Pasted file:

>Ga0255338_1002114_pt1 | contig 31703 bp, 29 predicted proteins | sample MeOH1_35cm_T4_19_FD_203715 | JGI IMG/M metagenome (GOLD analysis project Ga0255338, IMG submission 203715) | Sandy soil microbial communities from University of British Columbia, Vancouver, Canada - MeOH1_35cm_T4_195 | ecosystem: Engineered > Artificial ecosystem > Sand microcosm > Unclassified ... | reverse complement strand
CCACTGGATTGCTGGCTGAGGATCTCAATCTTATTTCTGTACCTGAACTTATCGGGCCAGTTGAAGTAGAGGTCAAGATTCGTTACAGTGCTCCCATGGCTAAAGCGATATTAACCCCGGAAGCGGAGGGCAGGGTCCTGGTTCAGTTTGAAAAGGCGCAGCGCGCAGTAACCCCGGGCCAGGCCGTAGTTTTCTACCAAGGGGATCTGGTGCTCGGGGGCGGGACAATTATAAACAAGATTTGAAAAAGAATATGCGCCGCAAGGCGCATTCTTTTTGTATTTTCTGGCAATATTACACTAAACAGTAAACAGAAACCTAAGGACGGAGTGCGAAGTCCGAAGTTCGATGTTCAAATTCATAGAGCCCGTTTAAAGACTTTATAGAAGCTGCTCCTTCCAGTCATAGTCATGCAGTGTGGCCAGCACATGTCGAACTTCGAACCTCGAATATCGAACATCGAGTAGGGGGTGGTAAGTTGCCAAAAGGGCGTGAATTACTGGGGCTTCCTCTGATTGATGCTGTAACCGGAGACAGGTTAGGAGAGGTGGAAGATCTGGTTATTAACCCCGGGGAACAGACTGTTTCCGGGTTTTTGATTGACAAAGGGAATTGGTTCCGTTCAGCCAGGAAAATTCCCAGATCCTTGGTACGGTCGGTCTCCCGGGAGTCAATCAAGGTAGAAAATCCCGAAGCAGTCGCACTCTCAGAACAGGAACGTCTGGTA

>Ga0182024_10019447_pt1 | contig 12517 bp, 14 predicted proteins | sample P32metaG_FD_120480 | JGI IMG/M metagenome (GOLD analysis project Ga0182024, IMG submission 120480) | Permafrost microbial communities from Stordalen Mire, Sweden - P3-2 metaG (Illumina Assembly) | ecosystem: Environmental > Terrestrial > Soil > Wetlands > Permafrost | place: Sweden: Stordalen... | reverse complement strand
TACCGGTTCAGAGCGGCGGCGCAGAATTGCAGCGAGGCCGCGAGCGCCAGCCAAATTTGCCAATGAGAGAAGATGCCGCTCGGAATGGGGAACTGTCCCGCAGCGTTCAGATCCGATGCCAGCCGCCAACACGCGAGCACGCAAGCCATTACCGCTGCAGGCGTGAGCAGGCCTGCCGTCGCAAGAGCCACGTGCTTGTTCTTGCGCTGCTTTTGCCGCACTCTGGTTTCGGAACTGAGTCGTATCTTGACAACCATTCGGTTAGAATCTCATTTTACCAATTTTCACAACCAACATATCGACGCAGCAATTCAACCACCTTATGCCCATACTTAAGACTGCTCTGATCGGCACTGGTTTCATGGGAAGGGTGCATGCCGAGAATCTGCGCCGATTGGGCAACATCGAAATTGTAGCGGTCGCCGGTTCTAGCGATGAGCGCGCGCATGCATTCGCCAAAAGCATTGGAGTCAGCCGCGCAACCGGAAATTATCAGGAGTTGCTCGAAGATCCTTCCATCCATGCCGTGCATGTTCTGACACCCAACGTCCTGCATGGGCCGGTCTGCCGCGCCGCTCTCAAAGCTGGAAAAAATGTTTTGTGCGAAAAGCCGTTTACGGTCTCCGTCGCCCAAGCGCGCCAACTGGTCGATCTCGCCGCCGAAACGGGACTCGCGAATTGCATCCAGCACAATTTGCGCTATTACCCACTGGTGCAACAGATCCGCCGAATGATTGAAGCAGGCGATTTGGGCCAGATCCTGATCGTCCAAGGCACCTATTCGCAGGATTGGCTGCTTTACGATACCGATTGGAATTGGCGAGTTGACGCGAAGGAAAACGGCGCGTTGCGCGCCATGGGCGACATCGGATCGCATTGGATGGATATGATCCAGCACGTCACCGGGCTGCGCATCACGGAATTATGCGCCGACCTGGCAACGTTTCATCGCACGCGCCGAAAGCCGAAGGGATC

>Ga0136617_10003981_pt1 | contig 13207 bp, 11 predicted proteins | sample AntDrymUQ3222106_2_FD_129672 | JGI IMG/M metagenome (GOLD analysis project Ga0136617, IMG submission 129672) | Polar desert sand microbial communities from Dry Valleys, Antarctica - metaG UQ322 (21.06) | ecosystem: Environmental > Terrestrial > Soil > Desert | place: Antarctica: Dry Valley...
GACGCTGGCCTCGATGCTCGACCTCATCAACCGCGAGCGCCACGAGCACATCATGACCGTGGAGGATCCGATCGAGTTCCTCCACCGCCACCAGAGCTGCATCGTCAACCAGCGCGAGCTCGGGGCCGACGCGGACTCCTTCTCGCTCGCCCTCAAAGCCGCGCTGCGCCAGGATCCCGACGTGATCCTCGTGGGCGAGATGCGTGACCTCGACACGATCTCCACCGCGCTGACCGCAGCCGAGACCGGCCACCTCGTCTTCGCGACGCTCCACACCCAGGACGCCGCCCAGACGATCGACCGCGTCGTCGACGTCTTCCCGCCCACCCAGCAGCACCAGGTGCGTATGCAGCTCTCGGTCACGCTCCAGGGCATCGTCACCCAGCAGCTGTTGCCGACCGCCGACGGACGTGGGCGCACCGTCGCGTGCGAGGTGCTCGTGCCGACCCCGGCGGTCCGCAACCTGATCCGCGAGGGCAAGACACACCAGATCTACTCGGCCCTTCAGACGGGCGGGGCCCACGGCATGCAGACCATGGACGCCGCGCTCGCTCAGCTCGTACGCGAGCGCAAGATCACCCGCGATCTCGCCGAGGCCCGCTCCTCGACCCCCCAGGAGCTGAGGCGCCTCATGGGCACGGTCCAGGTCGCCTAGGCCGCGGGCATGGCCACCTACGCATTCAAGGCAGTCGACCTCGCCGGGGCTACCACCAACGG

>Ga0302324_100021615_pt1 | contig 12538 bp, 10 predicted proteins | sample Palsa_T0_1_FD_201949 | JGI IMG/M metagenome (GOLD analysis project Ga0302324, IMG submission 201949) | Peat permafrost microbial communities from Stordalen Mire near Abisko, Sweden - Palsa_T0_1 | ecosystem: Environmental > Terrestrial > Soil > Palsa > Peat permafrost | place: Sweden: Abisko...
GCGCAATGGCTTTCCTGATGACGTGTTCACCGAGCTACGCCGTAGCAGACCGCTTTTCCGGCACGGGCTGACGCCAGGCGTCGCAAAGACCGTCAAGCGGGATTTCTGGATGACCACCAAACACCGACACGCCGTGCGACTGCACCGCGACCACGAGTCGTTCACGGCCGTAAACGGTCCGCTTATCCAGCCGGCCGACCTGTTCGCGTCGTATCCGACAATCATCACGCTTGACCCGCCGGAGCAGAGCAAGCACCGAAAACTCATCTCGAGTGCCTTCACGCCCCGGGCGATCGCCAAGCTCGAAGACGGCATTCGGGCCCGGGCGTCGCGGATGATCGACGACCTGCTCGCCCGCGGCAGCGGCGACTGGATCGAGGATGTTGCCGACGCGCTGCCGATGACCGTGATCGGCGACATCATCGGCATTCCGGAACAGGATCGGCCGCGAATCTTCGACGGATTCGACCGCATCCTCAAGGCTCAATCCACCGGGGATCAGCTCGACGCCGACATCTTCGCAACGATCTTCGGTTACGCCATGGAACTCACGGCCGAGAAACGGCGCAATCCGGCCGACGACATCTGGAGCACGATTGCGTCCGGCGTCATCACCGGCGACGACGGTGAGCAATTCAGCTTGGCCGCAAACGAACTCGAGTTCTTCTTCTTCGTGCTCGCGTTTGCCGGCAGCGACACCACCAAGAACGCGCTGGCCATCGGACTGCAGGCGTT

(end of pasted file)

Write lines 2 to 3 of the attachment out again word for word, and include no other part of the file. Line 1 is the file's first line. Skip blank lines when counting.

CCACTGGATTGCTGGCTGAGGATCTCAATCTTATTTCTGTACCTGAACTTATCGGGCCAGTTGAAGTAGAGGTCAAGATTCGTTACAGTGCTCCCATGGCTAAAGCGATATTAACCCCGGAAGCGGAGGGCAGGGTCCTGGTTCAGTTTGAAAAGGCGCAGCGCGCAGTAACCCCGGGCCAGGCCGTAGTTTTCTACCAAGGGGATCTGGTGCTCGGGGGCGGGACAATTATAAACAAGATTTGAAAAAGAATATGCGCCGCAAGGCGCATTCTTTTTGTATTTTCTGGCAATATTACACTAAACAGTAAACAGAAACCTAAGGACGGAGTGCGAAGTCCGAAGTTCGATGTTCAAATTCATAGAGCCCGTTTAAAGACTTTATAGAAGCTGCTCCTTCCAGTCATAGTCATGCAGTGTGGCCAGCACATGTCGAACTTCGAACCTCGAATATCGAACATCGAGTAGGGGGTGGTAAGTTGCCAAAAGGGCGTGAATTACTGGGGCTTCCTCTGATTGATGCTGTAACCGGAGACAGGTTAGGAGAGGTGGAAGATCTGGTTATTAACCCCGGGGAACAGACTGTTTCCGGGTTTTTGATTGACAAAGGGAATTGGTTCCGTTCAGCCAGGAAAATTCCCAGATCCTTGGTACGGTCGGTCTCCCGGGAGTCAATCAAGGTAGAAAATCCCGAAGCAGTCGCACTCTCAGAACAGGAACGTCTGGTA

>Ga0182024_10019447_pt1 | contig 12517 bp, 14 predicted proteins | sample P32metaG_FD_120480 | JGI IMG/M metagenome (GOLD analysis project Ga0182024, IMG submission 120480) | Permafrost microbial communities from Stordalen Mire, Sweden - P3-2 metaG (Illumina Assembly) | ecosystem: Environmental > Terrestrial > Soil > Wetlands > Permafrost | place: Sweden: Stordalen... | reverse complement strand